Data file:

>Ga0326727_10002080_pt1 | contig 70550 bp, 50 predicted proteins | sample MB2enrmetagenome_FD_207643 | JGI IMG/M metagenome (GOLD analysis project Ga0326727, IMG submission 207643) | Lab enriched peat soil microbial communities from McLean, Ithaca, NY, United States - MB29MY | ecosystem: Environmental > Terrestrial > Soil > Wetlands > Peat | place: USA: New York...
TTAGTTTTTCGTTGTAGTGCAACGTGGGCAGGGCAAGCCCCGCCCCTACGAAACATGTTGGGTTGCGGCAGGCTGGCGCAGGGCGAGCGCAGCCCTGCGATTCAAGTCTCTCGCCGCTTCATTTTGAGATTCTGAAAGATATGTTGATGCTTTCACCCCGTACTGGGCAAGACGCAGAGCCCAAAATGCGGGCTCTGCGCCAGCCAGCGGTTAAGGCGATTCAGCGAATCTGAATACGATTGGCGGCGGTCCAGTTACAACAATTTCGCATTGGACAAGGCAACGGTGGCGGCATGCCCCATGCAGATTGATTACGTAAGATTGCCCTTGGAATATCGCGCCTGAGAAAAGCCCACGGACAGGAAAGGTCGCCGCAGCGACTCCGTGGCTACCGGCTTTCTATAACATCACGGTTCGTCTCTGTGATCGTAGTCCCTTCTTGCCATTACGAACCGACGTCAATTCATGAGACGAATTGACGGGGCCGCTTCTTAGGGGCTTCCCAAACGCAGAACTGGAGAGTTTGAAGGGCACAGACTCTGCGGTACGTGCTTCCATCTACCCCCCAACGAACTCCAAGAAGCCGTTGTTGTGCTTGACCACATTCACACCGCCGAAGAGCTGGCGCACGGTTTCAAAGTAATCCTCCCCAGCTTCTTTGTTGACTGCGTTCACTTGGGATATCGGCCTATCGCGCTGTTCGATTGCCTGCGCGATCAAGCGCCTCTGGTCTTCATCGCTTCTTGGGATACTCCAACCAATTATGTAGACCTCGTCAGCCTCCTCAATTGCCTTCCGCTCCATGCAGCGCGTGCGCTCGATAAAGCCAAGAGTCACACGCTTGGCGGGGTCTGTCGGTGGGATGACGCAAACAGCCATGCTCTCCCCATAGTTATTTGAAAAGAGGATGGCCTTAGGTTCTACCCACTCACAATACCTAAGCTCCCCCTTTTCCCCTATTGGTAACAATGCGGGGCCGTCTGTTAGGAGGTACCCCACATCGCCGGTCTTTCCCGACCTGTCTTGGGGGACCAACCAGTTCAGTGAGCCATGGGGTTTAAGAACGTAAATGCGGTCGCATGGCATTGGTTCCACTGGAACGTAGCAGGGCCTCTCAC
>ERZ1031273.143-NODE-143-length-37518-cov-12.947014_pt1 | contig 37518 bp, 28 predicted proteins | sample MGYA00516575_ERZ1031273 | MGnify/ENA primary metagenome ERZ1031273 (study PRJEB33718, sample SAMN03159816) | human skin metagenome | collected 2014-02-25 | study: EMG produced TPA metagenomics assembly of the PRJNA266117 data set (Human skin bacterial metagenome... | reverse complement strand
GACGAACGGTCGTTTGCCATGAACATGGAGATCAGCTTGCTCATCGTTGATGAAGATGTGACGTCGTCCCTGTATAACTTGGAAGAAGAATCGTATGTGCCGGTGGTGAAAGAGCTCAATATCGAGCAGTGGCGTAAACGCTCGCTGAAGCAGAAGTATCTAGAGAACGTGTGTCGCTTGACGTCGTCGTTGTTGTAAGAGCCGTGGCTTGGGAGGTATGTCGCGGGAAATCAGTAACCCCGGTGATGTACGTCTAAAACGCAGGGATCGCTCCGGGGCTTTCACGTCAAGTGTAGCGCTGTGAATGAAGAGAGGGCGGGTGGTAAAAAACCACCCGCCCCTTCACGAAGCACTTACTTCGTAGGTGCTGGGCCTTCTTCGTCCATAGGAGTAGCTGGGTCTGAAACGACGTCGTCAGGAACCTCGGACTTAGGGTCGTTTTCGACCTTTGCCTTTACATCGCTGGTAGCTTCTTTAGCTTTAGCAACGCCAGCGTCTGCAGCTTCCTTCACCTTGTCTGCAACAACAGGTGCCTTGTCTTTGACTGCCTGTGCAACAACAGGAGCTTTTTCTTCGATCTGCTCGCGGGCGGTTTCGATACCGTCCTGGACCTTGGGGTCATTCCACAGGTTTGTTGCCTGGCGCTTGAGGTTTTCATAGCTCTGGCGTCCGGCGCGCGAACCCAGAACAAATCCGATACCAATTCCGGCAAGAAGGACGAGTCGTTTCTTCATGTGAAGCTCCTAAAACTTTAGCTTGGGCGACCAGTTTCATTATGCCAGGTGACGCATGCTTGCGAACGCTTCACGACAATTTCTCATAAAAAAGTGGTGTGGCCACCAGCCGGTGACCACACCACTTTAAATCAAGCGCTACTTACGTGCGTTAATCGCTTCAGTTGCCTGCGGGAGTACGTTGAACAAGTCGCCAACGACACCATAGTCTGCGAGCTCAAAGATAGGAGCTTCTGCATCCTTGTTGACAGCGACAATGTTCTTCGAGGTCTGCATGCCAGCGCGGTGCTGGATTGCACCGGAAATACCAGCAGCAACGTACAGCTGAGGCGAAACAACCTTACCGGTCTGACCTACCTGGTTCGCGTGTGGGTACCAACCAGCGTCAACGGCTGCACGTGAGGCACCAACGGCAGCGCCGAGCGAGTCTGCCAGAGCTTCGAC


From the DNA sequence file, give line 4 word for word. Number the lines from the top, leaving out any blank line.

GACGAACGGTCGTTTGCCATGAACATGGAGATCAGCTTGCTCATCGTTGATGAAGATGTGACGTCGTCCCTGTATAACTTGGAAGAAGAATCGTATGTGCCGGTGGTGAAAGAGCTCAATATCGAGCAGTGGCGTAAACGCTCGCTGAAGCAGAAGTATCTAGAGAACGTGTGTCGCTTGACGTCGTCGTTGTTGTAAGAGCCGTGGCTTGGGAGGTATGTCGCGGGAAATCAGTAACCCCGGTGATGTACGTCTAAAACGCAGGGATCGCTCCGGGGCTTTCACGTCAAGTGTAGCGCTGTGAATGAAGAGAGGGCGGGTGGTAAAAAACCACCCGCCCCTTCACGAAGCACTTACTTCGTAGGTGCTGGGCCTTCTTCGTCCATAGGAGTAGCTGGGTCTGAAACGACGTCGTCAGGAACCTCGGACTTAGGGTCGTTTTCGACCTTTGCCTTTACATCGCTGGTAGCTTCTTTAGCTTTAGCAACGCCAGCGTCTGCAGCTTCCTTCACCTTGTCTGCAACAACAGGTGCCTTGTCTTTGACTGCCTGTGCAACAACAGGAGCTTTTTCTTCGATCTGCTCGCGGGCGGTTTCGATACCGTCCTGGACCTTGGGGTCATTCCACAGGTTTGTTGCCTGGCGCTTGAGGTTTTCATAGCTCTGGCGTCCGGCGCGCGAACCCAGAACAAATCCGATACCAATTCCGGCAAGAAGGACGAGTCGTTTCTTCATGTGAAGCTCCTAAAACTTTAGCTTGGGCGACCAGTTTCATTATGCCAGGTGACGCATGCTTGCGAACGCTTCACGACAATTTCTCATAAAAAAGTGGTGTGGCCACCAGCCGGTGACCACACCACTTTAAATCAAGCGCTACTTACGTGCGTTAATCGCTTCAGTTGCCTGCGGGAGTACGTTGAACAAGTCGCCAACGACACCATAGTCTGCGAGCTCAAAGATAGGAGCTTCTGCATCCTTGTTGACAGCGACAATGTTCTTCGAGGTCTGCATGCCAGCGCGGTGCTGGATTGCACCGGAAATACCAGCAGCAACGTACAGCTGAGGCGAAACAACCTTACCGGTCTGACCTACCTGGTTCGCGTGTGGGTACCAACCAGCGTCAACGGCTGCACGTGAGGCACCAACGGCAGCGCCGAGCGAGTCTGCCAGAGCTTCGAC